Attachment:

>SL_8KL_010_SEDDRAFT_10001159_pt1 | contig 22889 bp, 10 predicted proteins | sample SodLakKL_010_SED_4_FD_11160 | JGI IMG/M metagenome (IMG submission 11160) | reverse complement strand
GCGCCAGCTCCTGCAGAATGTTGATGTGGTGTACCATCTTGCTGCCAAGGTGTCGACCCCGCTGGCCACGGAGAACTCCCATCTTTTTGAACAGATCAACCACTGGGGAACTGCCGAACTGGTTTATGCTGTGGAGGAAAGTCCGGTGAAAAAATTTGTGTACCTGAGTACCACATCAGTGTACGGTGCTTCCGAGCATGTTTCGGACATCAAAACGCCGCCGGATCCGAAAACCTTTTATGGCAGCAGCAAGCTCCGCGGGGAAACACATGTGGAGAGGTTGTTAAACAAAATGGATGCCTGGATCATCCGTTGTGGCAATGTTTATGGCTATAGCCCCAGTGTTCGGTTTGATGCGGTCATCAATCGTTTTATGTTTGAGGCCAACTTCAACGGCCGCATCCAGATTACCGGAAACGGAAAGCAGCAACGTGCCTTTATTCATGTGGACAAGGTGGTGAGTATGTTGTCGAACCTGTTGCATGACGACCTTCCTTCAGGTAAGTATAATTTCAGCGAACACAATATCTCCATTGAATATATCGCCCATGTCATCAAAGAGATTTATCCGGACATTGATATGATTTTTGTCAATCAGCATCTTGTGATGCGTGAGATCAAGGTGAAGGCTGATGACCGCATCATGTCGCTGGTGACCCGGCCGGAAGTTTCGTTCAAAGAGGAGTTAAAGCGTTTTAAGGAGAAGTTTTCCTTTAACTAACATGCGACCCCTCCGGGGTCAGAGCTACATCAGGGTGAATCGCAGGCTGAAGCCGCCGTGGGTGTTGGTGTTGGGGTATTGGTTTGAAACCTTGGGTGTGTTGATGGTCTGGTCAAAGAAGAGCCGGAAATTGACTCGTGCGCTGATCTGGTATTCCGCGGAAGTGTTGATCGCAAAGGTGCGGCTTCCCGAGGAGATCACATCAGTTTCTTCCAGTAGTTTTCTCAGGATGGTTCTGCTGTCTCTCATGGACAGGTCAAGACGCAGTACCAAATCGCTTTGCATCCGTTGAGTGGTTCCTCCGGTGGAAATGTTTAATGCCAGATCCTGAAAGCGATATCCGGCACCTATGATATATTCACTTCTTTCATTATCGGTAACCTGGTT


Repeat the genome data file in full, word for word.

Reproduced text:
>SL_8KL_010_SEDDRAFT_10001159_pt1 | contig 22889 bp, 10 predicted proteins | sample SodLakKL_010_SED_4_FD_11160 | JGI IMG/M metagenome (IMG submission 11160) | reverse complement strand
GCGCCAGCTCCTGCAGAATGTTGATGTGGTGTACCATCTTGCTGCCAAGGTGTCGACCCCGCTGGCCACGGAGAACTCCCATCTTTTTGAACAGATCAACCACTGGGGAACTGCCGAACTGGTTTATGCTGTGGAGGAAAGTCCGGTGAAAAAATTTGTGTACCTGAGTACCACATCAGTGTACGGTGCTTCCGAGCATGTTTCGGACATCAAAACGCCGCCGGATCCGAAAACCTTTTATGGCAGCAGCAAGCTCCGCGGGGAAACACATGTGGAGAGGTTGTTAAACAAAATGGATGCCTGGATCATCCGTTGTGGCAATGTTTATGGCTATAGCCCCAGTGTTCGGTTTGATGCGGTCATCAATCGTTTTATGTTTGAGGCCAACTTCAACGGCCGCATCCAGATTACCGGAAACGGAAAGCAGCAACGTGCCTTTATTCATGTGGACAAGGTGGTGAGTATGTTGTCGAACCTGTTGCATGACGACCTTCCTTCAGGTAAGTATAATTTCAGCGAACACAATATCTCCATTGAATATATCGCCCATGTCATCAAAGAGATTTATCCGGACATTGATATGATTTTTGTCAATCAGCATCTTGTGATGCGTGAGATCAAGGTGAAGGCTGATGACCGCATCATGTCGCTGGTGACCCGGCCGGAAGTTTCGTTCAAAGAGGAGTTAAAGCGTTTTAAGGAGAAGTTTTCCTTTAACTAACATGCGACCCCTCCGGGGTCAGAGCTACATCAGGGTGAATCGCAGGCTGAAGCCGCCGTGGGTGTTGGTGTTGGGGTATTGGTTTGAAACCTTGGGTGTGTTGATGGTCTGGTCAAAGAAGAGCCGGAAATTGACTCGTGCGCTGATCTGGTATTCCGCGGAAGTGTTGATCGCAAAGGTGCGGCTTCCCGAGGAGATCACATCAGTTTCTTCCAGTAGTTTTCTCAGGATGGTTCTGCTGTCTCTCATGGACAGGTCAAGACGCAGTACCAAATCGCTTTGCATCCGTTGAGTGGTTCCTCCGGTGGAAATGTTTAATGCCAGATCCTGAAAGCGATATCCGGCACCTATGATATATTCACTTCTTTCATTATCGGTAACCTGGTT